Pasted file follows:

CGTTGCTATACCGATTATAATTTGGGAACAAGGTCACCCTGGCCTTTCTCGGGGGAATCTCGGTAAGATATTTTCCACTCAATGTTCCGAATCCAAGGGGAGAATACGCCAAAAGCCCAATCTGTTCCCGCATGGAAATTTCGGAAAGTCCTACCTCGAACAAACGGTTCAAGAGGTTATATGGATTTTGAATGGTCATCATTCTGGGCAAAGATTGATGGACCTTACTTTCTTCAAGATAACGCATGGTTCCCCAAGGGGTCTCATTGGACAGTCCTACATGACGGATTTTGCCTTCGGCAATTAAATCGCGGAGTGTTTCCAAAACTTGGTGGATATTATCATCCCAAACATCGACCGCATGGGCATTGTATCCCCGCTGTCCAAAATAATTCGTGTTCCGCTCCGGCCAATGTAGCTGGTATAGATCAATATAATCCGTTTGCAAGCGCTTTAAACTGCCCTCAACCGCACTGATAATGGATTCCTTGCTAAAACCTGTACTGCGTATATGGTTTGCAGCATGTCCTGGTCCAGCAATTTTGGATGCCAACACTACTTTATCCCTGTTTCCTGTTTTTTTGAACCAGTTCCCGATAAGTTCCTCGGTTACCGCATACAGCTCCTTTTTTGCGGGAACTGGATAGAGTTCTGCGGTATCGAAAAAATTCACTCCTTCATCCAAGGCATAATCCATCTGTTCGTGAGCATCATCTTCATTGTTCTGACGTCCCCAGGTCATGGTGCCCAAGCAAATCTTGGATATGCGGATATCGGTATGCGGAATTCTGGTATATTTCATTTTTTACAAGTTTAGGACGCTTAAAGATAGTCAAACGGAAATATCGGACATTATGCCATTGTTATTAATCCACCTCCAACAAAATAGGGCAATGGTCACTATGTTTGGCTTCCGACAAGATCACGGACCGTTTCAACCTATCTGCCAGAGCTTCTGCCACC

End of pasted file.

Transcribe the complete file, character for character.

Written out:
CGTTGCTATACCGATTATAATTTGGGAACAAGGTCACCCTGGCCTTTCTCGGGGGAATCTCGGTAAGATATTTTCCACTCAATGTTCCGAATCCAAGGGGAGAATACGCCAAAAGCCCAATCTGTTCCCGCATGGAAATTTCGGAAAGTCCTACCTCGAACAAACGGTTCAAGAGGTTATATGGATTTTGAATGGTCATCATTCTGGGCAAAGATTGATGGACCTTACTTTCTTCAAGATAACGCATGGTTCCCCAAGGGGTCTCATTGGACAGTCCTACATGACGGATTTTGCCTTCGGCAATTAAATCGCGGAGTGTTTCCAAAACTTGGTGGATATTATCATCCCAAACATCGACCGCATGGGCATTGTATCCCCGCTGTCCAAAATAATTCGTGTTCCGCTCCGGCCAATGTAGCTGGTATAGATCAATATAATCCGTTTGCAAGCGCTTTAAACTGCCCTCAACCGCACTGATAATGGATTCCTTGCTAAAACCTGTACTGCGTATATGGTTTGCAGCATGTCCTGGTCCAGCAATTTTGGATGCCAACACTACTTTATCCCTGTTTCCTGTTTTTTTGAACCAGTTCCCGATAAGTTCCTCGGTTACCGCATACAGCTCCTTTTTTGCGGGAACTGGATAGAGTTCTGCGGTATCGAAAAAATTCACTCCTTCATCCAAGGCATAATCCATCTGTTCGTGAGCATCATCTTCATTGTTCTGACGTCCCCAGGTCATGGTGCCCAAGCAAATCTTGGATATGCGGATATCGGTATGCGGAATTCTGGTATATTTCATTTTTTACAAGTTTAGGACGCTTAAAGATAGTCAAACGGAAATATCGGACATTATGCCATTGTTATTAATCCACCTCCAACAAAATAGGGCAATGGTCACTATGTTTGGCTTCCGACAAGATCACGGACCGTTTCAACCTATCTGCCAGAGCTTCTGCCACC